Robot Jox

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Robot Jox
The silhouette of a large robot looms in front of a blazing fire, looking out to a bleak cityscape in the distance.
Theatrical release poster
Directed by Stuart Gordon
Produced by Charles Band
Screenplay by Joe Haldeman
Story by Stuart Gordon
Starring Gary Graham
Anne-Marie Johnson
Paul Koslo
Music by Frédéric Talgorn
Cinematography Mac Ahlberg
Edited by Lori Ball
Ted Nicolaou
Production
  company
Empire Pictures
Distributed by Trans World Entertainment (Theatrical)
Columbia Pictures (Canada)
MGM/UA Home Entertainment (Home media)
Release date(s)
  • November 21, 1990 (1990-11-21)
Running time 85 minutes
Country United States
Language English
Budget $10 million[1][Note 1]
Box office $1,272,977[3]

Robot Jox is a 1990 post-apocalyptic science fiction film directed by Stuart Gordon and starring Gary Graham, Anne-Marie Johnson, and Paul Koslo. The film was co-written by science fiction author Joe Haldeman. The film's plot follows Achilles, one of the "robot jox" who pilot giant mechanical machines that fight international battles to settle territorial disputes in a dystopian post-apocalyptic world.

After producer Charles Band approved Gordon's initial concept, the director approached Haldeman to write the script. Gordon and Haldeman clashed frequently over the film's tone and intended audience. Principal photography finished in Rome in 1987, but the bankruptcy of Band's Empire Pictures delayed the film's release in theaters until 1990. It earned $1,272,977 in domestic gross, failing to earn its production cost in theaters. The film received negative critical response and little audience attention upon its first theatrical run, but has attracted a minor cult following and influenced elements of popular culture since its initial release.[citation needed]

Plot[edit]

Fifty years after a nuclear holocaust, open war is forbidden by the surviving nations, which have merged into two opposing factions: the western-influenced Market and the Russian-themed Confederation. To resolve territorial disputes, the two sides hold gladiator-style matches between giant robots piloted by "robot jox". In a contest in which Confederation fighter Alexander (Paul Koslo) defeats and kills the Market's Hercules, it becomes clear that the Confederation is receiving information about new weaponry and designs from spies within the Market, resulting in the loss of critical matches and the deaths of several of the Market's best pilots. Market jock Achilles (Gary Graham), supported by robot designer "Doc" Matsumoto (Danny Kamekona) and strategist Tex Conway (Michael Alldredge), the only jock to win all ten of his contract fights, prepares for his tenth and final contracted fight with Alexander. During the battle, Achilles attempts to intercept a wayward projectile launched by Alexander when it careens towards a civilian spectator section, but his robot takes the full impact and collapses on top of the bleachers, killing over 300 spectators. In a post-match conference, both sides reason that their respective fighter was the victor; however, the referees decide that the match is inconclusive, a draw, and schedule a rematch. Achilles, shaken by the incident, insists that the draw was his contractual tenth match and retires, much to the disapproval of his management and fans.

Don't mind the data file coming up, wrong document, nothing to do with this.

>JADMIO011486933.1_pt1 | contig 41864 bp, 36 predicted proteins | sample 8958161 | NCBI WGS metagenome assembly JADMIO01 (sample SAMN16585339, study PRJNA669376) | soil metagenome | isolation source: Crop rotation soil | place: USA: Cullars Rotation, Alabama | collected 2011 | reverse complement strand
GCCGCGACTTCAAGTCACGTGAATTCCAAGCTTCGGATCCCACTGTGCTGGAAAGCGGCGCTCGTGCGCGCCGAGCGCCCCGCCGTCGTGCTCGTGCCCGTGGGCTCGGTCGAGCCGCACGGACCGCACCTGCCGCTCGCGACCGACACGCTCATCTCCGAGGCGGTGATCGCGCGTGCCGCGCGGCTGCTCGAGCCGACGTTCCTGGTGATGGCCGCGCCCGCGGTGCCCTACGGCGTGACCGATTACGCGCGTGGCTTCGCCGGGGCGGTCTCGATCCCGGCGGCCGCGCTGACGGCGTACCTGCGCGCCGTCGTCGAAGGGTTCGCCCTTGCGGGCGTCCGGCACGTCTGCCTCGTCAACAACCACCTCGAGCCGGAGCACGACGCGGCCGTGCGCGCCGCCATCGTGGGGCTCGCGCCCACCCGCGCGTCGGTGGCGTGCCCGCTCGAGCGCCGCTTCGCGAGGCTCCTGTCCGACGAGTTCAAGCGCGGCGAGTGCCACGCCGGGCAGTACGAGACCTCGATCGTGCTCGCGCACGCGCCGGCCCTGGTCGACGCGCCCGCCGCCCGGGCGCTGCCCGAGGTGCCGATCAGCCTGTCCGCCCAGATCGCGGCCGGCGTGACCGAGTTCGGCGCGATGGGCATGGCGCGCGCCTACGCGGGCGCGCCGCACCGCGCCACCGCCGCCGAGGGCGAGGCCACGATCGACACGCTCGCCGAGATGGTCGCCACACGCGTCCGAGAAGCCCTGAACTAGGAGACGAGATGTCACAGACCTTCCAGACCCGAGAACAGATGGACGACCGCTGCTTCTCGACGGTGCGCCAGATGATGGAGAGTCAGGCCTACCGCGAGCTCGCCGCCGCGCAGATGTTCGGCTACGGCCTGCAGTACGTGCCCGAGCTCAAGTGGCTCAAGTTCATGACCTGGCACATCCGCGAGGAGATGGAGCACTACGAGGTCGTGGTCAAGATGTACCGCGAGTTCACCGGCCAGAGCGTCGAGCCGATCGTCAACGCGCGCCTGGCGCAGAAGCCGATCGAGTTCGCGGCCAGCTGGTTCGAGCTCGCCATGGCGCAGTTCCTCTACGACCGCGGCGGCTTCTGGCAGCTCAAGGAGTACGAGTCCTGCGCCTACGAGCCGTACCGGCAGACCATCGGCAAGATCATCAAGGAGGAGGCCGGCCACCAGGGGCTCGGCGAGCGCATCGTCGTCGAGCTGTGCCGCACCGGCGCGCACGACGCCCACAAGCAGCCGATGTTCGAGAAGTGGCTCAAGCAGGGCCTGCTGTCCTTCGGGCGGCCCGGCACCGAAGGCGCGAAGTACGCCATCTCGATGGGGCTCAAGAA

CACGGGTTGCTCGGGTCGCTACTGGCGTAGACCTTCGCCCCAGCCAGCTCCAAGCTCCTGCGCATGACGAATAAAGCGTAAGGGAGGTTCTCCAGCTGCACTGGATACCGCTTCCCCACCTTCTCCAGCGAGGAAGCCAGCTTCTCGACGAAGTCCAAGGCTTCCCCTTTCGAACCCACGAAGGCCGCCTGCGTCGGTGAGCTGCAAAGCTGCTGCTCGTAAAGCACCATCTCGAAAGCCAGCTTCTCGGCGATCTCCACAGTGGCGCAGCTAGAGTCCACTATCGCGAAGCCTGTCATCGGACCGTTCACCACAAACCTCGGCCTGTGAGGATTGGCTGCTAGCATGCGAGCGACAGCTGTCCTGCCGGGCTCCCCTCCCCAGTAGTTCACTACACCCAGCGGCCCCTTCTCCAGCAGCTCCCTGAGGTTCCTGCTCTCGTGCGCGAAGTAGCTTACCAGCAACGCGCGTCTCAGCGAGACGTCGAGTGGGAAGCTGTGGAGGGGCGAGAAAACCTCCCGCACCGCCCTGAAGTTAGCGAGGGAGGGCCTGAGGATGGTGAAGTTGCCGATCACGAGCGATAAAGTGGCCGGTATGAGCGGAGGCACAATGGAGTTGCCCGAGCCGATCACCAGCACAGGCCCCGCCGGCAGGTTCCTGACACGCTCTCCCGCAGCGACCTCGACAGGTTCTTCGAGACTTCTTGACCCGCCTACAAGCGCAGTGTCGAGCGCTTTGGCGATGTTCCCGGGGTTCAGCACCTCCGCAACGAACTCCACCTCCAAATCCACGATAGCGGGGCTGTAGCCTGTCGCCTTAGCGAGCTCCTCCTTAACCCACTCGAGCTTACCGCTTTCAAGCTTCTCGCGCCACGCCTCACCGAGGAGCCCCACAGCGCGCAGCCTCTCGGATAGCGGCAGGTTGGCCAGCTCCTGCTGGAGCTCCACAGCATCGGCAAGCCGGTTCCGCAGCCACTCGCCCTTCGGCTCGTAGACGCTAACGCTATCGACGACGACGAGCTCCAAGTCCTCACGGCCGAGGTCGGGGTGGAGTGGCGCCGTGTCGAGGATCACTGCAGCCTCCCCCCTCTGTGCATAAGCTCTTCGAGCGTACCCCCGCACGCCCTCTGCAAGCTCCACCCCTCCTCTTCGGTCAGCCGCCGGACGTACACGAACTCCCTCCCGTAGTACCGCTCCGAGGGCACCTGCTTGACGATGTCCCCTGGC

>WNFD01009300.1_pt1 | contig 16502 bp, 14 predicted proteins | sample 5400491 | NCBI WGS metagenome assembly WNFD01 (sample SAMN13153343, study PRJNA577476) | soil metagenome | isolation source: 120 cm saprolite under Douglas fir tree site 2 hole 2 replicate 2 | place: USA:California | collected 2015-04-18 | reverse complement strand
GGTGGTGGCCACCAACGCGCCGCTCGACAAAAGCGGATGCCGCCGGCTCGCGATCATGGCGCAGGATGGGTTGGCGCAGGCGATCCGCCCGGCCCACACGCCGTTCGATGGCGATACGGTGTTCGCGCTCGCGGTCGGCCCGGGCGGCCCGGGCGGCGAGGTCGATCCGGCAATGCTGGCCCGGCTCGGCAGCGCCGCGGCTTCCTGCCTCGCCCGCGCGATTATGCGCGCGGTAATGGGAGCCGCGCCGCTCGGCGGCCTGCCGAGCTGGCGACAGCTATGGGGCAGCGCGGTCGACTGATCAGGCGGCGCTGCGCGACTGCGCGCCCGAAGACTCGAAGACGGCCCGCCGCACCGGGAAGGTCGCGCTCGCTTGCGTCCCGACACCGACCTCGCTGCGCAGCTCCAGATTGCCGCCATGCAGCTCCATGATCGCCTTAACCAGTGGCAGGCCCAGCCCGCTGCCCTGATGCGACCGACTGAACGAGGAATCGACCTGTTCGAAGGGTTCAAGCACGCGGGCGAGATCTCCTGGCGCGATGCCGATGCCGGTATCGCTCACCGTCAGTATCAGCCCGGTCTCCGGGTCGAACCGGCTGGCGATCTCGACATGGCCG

Two hands covered in technological gadgetry entering the frame from both sides make a "thumbs up" gesture while performing a fist bump.
The "crash and burn" gesture of peace from the film's conclusion

After competing for the position with other genetically engineered "gen jox", Athena (Anne-Marie Johnson) is chosen to replace Achilles. Concerned that she may not win, Achilles agrees to fight Alexander again, which infuriates Athena.

Prior to the scheduled rematch, Doc confronts Conway in his office. He analyzes Conway's final match and deduces that the "lucky" laser hit that won Conway the match against a clearly superior opponent was in fact deliberately aimed and the match was rigged for Conway to win. He accuses Conway of being a spy who has leaked Market robot information to the Confederation. Conway confesses and murders Doc, unaware that Doc has recorded the conversation. Conway tells Commissioner Jameson (Robert Sampson) that Doc was the spy, and that he committed suicide upon being outed.

On the morning of the fight, Athena sedates Achilles in his apartment and impersonates him to gain access to the robot's cockpit, forcefully taking his robot to the field. Achilles decides to help her and plays the instructional video Doc had prepared for the new weapons installed in the robot. When the video cuts to footage of Conway's confession and Doc's murder, Conway leaps to his death. On the field, Alexander overpowers Athena and Achilles rushes to get her out of the robot. The referees order Alexander to stop fighting or be disqualified, but Alexander destroys the referees' float platform and continues the attack. Achilles takes control of the Market robot and ignores Commissioner Jameson's instruction to stop the match due to Alexander's disqualification. The two jox continue their fight, with both robots eventually being crippled and destroyed. Facing each other without their machines and using wreckage as weapons, they fight in hand-to-hand combat. Achilles convinces Alexander that a match does not necessarily have to end with the death of a jock. Alexander throws down his weapon, and they salute each other with the jox's traditional "crash and burn" fist bump.[Note 2]